Last Updated: November 9, 2020
Update: Since this piece came out, Robert Kiyosaki found himself subject to a class-action lawsuit due to the irresponsible information shared in the Rich Dad, Poor Dad seminars, and his company Rich Global LLC filed for bankruptcy. Though I haven’t dived into too much financial blogging since, I have espoused the need for solid financial literacy and sat on a panel discussing financial strategy since.
Hey all; I blogged about this topic last year in The 2010 20K, but I’m still ticked about it and I still see ads for it everywhere I look, so I’m here to address it once more with a bit more gusto. So here goes:
Rich Dad, Poor You — Hustlin’ is Easy!
I’m still seeing ads for the Rich Dad, Poor Dad seminars on the subway. On the side of my Facebook screen. In the newspaper.
Why are they still around? How are people still falling for a scam that could take away their livelihood?!
The Rich Dad, Poor Dad Seminars | Here are the Players
To get you up to speed, here’s a look at the key players in this situation:
ROBERT KIYOSAKI: Author of the WILDLY popular Rich Dad, Poor Dad series of products, a series meant to teach you about how one can better manage their funds and pave their way to financial prosperity. Criticized for focusing too much on anecdotes and not enough on concrete advice in his books.
TIGRENT LEARNING: The group to whom the rights for running Rich Dad, Poor Dad financial seminars has been licensed. They’re the ones behind all those ads I mentioned earlier. They’ve changed their name twice:
“As Kiyosaki’s book grew in popularity, he licenced the name to Whitney Information Network – later they changed their name to Wealth Intelligence Academy, then changed it again to Tigrent.”
— Original source: https://richdaddynightmares.com/2010/09/rich-dad-scam-whitney-wia-tigrent-scam/
and have been the focus of a TON of criticism for unethical advice and questionable practices.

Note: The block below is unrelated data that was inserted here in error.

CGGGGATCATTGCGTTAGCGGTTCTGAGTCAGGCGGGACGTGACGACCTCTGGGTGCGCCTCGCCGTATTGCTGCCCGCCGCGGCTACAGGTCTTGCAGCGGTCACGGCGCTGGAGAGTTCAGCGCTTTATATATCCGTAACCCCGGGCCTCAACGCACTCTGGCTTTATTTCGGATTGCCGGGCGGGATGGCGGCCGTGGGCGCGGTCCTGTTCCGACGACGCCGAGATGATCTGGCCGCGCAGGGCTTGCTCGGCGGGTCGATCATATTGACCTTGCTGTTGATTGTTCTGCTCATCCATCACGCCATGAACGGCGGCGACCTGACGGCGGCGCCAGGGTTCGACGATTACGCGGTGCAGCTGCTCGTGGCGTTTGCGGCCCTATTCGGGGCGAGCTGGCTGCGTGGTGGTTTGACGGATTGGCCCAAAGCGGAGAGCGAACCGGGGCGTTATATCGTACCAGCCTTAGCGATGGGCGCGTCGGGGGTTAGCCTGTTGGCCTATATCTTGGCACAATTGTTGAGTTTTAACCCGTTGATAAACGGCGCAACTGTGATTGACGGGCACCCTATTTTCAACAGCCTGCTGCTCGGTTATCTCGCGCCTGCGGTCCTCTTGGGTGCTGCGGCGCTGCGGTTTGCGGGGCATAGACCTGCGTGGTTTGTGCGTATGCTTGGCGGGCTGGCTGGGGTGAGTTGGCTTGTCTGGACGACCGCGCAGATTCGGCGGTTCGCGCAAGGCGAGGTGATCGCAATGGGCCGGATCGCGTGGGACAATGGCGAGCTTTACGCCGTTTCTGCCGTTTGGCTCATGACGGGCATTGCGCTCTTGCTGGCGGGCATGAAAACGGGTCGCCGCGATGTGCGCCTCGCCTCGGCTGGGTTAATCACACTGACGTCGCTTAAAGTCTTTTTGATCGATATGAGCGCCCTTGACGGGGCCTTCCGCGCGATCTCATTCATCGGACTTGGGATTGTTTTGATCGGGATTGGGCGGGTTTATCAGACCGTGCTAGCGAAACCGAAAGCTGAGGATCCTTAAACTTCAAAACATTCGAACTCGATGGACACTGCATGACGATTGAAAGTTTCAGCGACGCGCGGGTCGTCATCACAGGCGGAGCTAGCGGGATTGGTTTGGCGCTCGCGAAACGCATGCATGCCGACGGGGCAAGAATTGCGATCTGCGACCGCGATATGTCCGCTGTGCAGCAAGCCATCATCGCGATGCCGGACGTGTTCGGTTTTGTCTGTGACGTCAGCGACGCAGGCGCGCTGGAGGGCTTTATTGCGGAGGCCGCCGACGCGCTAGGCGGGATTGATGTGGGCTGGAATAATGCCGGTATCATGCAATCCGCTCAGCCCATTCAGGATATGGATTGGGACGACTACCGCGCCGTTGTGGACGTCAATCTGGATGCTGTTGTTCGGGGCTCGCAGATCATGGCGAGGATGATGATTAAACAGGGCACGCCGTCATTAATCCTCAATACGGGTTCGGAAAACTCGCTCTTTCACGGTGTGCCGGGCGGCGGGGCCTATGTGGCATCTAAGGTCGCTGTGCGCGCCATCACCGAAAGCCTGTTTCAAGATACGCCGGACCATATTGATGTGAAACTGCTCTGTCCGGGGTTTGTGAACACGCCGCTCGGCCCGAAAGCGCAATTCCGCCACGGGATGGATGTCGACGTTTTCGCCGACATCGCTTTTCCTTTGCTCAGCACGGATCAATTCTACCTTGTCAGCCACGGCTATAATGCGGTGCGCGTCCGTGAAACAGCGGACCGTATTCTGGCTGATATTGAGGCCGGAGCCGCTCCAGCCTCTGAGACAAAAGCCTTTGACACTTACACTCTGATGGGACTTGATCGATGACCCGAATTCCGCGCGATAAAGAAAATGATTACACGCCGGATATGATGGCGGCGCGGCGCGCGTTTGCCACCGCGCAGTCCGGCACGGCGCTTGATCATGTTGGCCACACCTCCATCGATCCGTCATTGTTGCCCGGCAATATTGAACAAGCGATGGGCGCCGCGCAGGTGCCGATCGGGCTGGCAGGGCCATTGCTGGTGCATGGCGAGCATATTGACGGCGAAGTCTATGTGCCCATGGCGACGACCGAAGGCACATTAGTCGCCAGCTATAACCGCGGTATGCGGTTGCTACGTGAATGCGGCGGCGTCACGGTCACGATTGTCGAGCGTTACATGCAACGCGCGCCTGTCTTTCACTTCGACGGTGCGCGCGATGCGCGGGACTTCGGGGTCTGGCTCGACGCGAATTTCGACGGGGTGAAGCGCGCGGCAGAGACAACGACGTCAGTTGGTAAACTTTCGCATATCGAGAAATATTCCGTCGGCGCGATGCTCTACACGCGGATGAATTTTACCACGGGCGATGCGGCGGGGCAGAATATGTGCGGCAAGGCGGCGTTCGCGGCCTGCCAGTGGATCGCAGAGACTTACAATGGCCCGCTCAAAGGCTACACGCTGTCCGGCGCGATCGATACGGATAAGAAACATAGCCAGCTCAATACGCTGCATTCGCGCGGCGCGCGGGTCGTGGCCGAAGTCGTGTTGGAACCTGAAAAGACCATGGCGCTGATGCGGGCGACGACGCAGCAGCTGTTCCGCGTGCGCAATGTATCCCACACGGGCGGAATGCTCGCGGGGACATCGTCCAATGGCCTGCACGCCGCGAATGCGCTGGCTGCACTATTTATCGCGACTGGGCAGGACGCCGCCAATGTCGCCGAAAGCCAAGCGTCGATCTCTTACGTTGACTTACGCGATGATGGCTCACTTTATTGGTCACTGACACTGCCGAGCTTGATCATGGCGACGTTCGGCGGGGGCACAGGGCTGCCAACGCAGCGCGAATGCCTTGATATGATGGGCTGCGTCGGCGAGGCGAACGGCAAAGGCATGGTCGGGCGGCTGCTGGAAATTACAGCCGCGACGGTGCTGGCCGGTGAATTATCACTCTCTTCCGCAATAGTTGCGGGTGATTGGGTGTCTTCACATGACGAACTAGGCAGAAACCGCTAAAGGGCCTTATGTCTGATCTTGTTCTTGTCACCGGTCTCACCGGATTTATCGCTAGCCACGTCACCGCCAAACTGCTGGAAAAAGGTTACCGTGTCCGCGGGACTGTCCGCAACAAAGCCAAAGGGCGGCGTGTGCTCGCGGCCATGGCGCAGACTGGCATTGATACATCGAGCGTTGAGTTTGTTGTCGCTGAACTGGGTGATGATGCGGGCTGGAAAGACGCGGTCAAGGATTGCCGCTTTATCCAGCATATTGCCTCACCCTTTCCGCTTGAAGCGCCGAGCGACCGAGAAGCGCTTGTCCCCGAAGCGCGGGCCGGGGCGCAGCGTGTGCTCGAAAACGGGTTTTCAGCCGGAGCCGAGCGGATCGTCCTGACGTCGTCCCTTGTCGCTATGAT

But What’s the Problem with the Rich Dad, Poor Dad Seminars?
So what’s my beef? We’re in a day and age where so many people are trying to recover from the global recession. Cheque-cashing centres, debt-counselling companies and credit cards with catches haven’t seen so prosperous a time than ever before. And yet, we have yet another villain on the scene — those who choose to run seminars such as these preying on the hope and desperation of those looking to get out of the financial holes in which they find themselves.
Seriously, it makes me sick.
One of the worst things is that this isn’t even new information! People have been reporting on this scandal since 2006!
As I said in my post last year, I first heard about it while watching an episode of CBC Marketplace (great Canadian program, especially if you want to know a little more about some of the behind-the-scenes activity going on in the world of money), and saw the exposé on Robert Kiyosaki and this horrid method from which he’s seeing a healthy cut. It basically goes down like this:
- You go in for the free seminar, expecting to learn some tips in the style of the master himself, Robert Kiyosaki
- You find out that there’s a more advanced course for about a thousand dollars — can’t afford it? Don’t worry, put it on your credit card. But if you’re here, you’ve likely maxed out your credit card(s). So call your credit card company and tell them that you want to increase your limit — you’re entitled to it as a customer, so why should they deny you?
- So after you’ve paid, you go to the paid advanced course, sure that this time you’ll get all the insider tips
- Ah, but you discover that there are even more advanced courses on real estate and complex stock trading — but they’re in the tens of thousands for the course fee. Can’t afford it? Put it on your credit card. Take it out of your retirement funds! DO WHATEVER IT TAKES. You NEED this information!
- So now you’re ready to play with the big boys! Only to learn that you haven’t learned anything that you didn’t already know. And hey, guess what? They still have more courses available!
Are you starting to see a pattern here?